Every time you visit a new country on your sailboat you have to check in with that country before you can do anything there. Every country is a little bit different. Some have multiple departments to check-in with, such as Rodrigues that put us through a gauntlet of check-ins; Coast Guard, Port Authority, Customs, etc. At least there, all of the departments had offices next to each other about 400 meters from where we tied off the boat. Other countries have similar check-in requirements but you have to walk for miles to visit all of their departments. And of course there is a similar process for checking out, almost identical, typically, but in reverse. The most important piece of paper you’ll receive when you check out is the clearance paper which says you’re clear to check-in at the next port of entry or next country. This document is sometimes called a zarpe.
Reunion had maybe the easiest check-in process of any of the islands we have visited in months. They came to the boat and had us fill out some forms and then they were done. No running about from place to place, just sitting in the comfort of our cockpit while they visited us. I’m assuming the checkout process would have gone just as flawlessly if we had not created a set of perfect storm circumstances mentioned in my last post.
We had earlier notified the Marina we would be checking out on Monday and asked them to arrange for Customs to visit our boat. Then that afternoon we were told by a neighbor that Monday was a bad day to leave because of the waves increasing to 4 meters. We had looked at the wind and storm windows but hadn’t noticed the swell/wave reports.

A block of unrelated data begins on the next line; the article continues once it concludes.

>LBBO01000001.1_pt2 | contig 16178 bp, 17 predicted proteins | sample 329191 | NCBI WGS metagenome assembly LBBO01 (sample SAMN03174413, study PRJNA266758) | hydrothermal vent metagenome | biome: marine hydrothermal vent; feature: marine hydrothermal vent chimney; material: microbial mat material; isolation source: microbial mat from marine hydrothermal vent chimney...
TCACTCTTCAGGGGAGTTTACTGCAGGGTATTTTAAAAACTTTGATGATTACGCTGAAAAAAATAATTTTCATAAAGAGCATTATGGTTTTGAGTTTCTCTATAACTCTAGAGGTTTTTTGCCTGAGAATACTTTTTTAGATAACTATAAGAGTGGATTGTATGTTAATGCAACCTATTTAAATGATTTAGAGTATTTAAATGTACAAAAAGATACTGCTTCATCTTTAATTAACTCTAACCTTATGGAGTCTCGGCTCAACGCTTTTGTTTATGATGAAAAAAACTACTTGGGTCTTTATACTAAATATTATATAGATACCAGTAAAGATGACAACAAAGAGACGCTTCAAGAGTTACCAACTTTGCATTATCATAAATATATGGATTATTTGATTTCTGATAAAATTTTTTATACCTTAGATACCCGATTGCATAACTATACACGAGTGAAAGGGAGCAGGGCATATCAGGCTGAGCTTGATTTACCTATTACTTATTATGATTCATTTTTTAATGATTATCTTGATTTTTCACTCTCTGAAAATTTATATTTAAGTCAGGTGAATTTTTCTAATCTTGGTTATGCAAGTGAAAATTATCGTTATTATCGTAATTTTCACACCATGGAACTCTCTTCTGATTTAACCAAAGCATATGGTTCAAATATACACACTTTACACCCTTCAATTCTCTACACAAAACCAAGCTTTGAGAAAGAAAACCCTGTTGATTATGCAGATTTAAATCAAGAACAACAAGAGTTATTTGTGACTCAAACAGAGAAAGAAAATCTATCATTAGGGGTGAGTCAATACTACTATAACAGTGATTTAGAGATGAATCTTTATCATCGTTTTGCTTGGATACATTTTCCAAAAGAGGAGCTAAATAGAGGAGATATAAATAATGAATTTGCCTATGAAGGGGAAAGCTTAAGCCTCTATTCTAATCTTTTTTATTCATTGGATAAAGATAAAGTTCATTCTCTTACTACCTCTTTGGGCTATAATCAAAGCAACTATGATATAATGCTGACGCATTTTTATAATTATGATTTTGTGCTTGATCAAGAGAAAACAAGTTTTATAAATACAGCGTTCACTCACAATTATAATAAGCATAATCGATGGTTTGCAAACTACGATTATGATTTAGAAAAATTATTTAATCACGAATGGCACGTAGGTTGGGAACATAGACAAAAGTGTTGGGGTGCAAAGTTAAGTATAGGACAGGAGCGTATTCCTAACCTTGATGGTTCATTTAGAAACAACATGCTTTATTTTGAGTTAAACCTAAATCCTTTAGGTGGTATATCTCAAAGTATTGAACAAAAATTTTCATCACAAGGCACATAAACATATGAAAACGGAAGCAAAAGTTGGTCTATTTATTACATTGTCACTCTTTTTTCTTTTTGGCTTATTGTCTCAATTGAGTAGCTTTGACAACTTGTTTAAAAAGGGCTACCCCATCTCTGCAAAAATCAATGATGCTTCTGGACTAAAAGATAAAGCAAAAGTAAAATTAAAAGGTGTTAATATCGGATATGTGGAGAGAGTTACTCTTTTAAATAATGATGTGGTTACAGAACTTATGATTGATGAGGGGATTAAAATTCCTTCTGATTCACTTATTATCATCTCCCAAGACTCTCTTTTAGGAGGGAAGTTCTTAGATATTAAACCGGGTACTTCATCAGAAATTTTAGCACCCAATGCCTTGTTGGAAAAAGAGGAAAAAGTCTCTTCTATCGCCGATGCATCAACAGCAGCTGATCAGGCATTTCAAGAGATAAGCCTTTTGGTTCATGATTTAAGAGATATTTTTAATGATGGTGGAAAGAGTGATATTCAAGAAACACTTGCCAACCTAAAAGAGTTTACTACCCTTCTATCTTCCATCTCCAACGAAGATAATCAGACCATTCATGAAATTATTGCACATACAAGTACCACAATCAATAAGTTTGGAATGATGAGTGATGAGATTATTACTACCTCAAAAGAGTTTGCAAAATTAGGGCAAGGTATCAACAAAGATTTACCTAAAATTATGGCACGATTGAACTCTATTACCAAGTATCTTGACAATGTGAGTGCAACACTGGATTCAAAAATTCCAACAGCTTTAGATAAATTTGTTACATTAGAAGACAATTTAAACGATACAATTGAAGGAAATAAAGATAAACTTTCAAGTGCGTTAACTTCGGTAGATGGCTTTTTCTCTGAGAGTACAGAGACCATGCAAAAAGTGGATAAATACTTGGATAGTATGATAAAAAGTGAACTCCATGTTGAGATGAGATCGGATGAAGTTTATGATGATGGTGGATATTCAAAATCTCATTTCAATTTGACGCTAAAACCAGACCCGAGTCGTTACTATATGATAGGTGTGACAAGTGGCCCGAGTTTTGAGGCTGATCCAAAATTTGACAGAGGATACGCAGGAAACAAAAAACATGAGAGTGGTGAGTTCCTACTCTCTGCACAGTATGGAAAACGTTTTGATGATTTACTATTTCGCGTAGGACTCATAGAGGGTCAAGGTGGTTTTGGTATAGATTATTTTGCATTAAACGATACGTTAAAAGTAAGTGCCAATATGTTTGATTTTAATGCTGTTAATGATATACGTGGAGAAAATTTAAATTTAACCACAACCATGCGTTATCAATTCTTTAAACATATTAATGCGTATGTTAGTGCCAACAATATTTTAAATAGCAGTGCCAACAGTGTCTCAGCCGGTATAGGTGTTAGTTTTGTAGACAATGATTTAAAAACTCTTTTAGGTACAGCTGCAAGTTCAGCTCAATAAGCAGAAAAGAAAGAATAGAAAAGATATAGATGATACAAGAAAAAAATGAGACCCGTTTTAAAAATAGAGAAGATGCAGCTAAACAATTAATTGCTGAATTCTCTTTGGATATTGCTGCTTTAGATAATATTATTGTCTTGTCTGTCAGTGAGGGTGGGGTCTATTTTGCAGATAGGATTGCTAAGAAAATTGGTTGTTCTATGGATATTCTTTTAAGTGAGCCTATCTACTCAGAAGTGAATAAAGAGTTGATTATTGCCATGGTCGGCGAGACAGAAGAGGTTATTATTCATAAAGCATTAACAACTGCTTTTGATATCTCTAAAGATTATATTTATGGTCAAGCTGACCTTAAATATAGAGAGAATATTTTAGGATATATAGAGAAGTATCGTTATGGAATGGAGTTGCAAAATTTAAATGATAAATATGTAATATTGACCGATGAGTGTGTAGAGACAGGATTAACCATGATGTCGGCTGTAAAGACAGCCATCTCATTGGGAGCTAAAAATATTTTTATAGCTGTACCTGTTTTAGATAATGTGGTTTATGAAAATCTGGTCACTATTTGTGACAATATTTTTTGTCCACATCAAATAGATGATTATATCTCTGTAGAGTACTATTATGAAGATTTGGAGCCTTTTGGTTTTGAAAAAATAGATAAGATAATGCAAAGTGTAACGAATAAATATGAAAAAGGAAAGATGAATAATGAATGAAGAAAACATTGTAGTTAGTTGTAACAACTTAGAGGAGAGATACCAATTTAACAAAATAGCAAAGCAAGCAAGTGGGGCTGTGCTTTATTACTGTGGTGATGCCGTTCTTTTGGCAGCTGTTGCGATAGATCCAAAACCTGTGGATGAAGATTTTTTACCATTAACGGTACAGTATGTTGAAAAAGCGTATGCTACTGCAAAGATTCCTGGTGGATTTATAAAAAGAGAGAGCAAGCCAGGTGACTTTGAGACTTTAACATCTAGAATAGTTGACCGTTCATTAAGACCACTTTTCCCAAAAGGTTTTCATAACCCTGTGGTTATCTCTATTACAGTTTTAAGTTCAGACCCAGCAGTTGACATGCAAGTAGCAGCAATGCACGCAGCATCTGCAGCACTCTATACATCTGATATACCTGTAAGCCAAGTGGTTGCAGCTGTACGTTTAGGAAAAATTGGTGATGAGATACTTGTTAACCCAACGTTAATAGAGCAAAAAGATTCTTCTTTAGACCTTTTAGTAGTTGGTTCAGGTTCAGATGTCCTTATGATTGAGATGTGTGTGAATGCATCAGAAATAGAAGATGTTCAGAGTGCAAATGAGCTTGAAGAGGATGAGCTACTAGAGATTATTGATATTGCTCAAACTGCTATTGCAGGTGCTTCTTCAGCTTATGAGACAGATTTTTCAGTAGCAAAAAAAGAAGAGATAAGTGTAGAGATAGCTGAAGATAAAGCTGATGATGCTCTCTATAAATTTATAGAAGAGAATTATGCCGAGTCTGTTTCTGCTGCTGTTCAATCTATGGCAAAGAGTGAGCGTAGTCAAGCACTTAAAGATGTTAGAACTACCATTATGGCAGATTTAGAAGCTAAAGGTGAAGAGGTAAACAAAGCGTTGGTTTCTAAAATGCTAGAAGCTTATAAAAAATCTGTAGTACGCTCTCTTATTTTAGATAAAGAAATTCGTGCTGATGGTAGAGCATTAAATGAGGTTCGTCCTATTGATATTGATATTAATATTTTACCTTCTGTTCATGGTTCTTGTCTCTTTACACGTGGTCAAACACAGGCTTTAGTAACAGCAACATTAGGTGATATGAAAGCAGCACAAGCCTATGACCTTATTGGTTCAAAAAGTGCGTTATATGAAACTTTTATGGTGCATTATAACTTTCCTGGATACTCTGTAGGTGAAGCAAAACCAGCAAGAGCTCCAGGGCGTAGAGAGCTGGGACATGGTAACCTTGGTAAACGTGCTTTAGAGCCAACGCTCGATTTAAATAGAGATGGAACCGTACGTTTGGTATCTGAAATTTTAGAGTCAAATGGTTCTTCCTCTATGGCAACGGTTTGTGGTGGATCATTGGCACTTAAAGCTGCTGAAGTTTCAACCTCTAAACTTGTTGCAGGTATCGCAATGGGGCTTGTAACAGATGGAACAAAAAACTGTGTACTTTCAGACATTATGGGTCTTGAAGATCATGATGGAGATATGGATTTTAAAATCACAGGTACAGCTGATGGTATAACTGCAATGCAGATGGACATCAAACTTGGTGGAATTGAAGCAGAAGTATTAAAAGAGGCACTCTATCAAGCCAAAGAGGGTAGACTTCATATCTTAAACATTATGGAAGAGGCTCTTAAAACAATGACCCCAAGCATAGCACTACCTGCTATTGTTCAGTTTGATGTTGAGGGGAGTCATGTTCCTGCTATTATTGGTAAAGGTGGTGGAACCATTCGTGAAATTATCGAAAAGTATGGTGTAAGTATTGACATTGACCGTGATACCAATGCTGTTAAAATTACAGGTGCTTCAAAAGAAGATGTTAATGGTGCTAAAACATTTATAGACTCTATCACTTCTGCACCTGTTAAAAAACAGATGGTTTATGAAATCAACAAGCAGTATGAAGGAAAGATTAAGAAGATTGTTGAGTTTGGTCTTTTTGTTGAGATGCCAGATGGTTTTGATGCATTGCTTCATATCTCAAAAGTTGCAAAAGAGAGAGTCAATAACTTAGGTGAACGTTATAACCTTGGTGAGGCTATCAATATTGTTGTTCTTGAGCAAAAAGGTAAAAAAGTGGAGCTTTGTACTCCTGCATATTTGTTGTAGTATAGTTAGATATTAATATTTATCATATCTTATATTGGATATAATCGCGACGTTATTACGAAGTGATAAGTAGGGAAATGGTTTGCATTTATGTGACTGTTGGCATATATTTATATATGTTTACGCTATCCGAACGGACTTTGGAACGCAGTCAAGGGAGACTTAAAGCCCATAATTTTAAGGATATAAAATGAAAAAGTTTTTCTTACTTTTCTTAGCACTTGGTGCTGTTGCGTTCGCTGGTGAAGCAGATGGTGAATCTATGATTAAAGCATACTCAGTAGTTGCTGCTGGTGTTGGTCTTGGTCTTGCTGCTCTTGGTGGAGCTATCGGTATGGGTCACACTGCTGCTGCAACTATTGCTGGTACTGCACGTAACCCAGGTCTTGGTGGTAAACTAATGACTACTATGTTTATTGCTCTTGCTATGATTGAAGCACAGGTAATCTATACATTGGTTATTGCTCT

So at 4:30 pm on a Friday we decided we were leaving the next day and went about wreaking as much havoc as possible for the Marina and Customs departments. On the phone, Customs promised us they would be at our boat at 8 am on Saturday morning and get us checked out. Unfortunately we emailed the Marina but never got in touch with them by phone because they had already left for the day. It was further complicated by the fact that I needed to return the rental car to St. Denis, a city 25 kilometers away and return by bus to Le Port (I’m actually typing this post from the bus en-route). Another complication was the language barrier. I speak semi-fluent French, but sometimes not enough to communicate, exactly what we need and sometimes I struggle understanding everything the other person says.
So we were waiting at the boat at 8 am, but nobody showed up. We waited until 9 am and called the Customs number and they seemed to not know about the prior conversation from the night before. We asked them to hurry and they promised but by 10 am we decided to get going on the rental car return, but first go to the Marina to see if they had any clue what was going on.
When we got to the Marina they said Customs had been there but since they (Marina) were unaware of our need to leave today and we had not yet turned in our bathroom keys, they sent Customs packing. Of course we then realized our faux pas, turned our keys in and they called Customs. But wait it’s not over yet.
I dropped Brian off at the boat and started driving the 30 minutes to return the car as they closed at noon. We assumed (that word looks so obvious there doesn’t it?) that since I wasn’t needed (other than my passport) at the check-in, I also wouldn’t be needed at the checkout. Halfway to St Denis I got a call from Brian telling me I did indeed need to be there and Customs would be returning at 2 pm.
I hurried to the car rental agency, dropped off the car, and asked where to catch the bus back to Le Port. Five bus stops and 45 minutes later, I finally got the right one, boarded the bus, and headed back to Le Port with plenty of time to spare.
We learned a few lessons about this process. It’s always better to stick with your original plans for checking in or out unless it’s an emergency. And in those emergency times you need to expect problems to arise and you need to be flexible. We are finally at sea. I can see Reunion behind me now. This is one country I will never forget.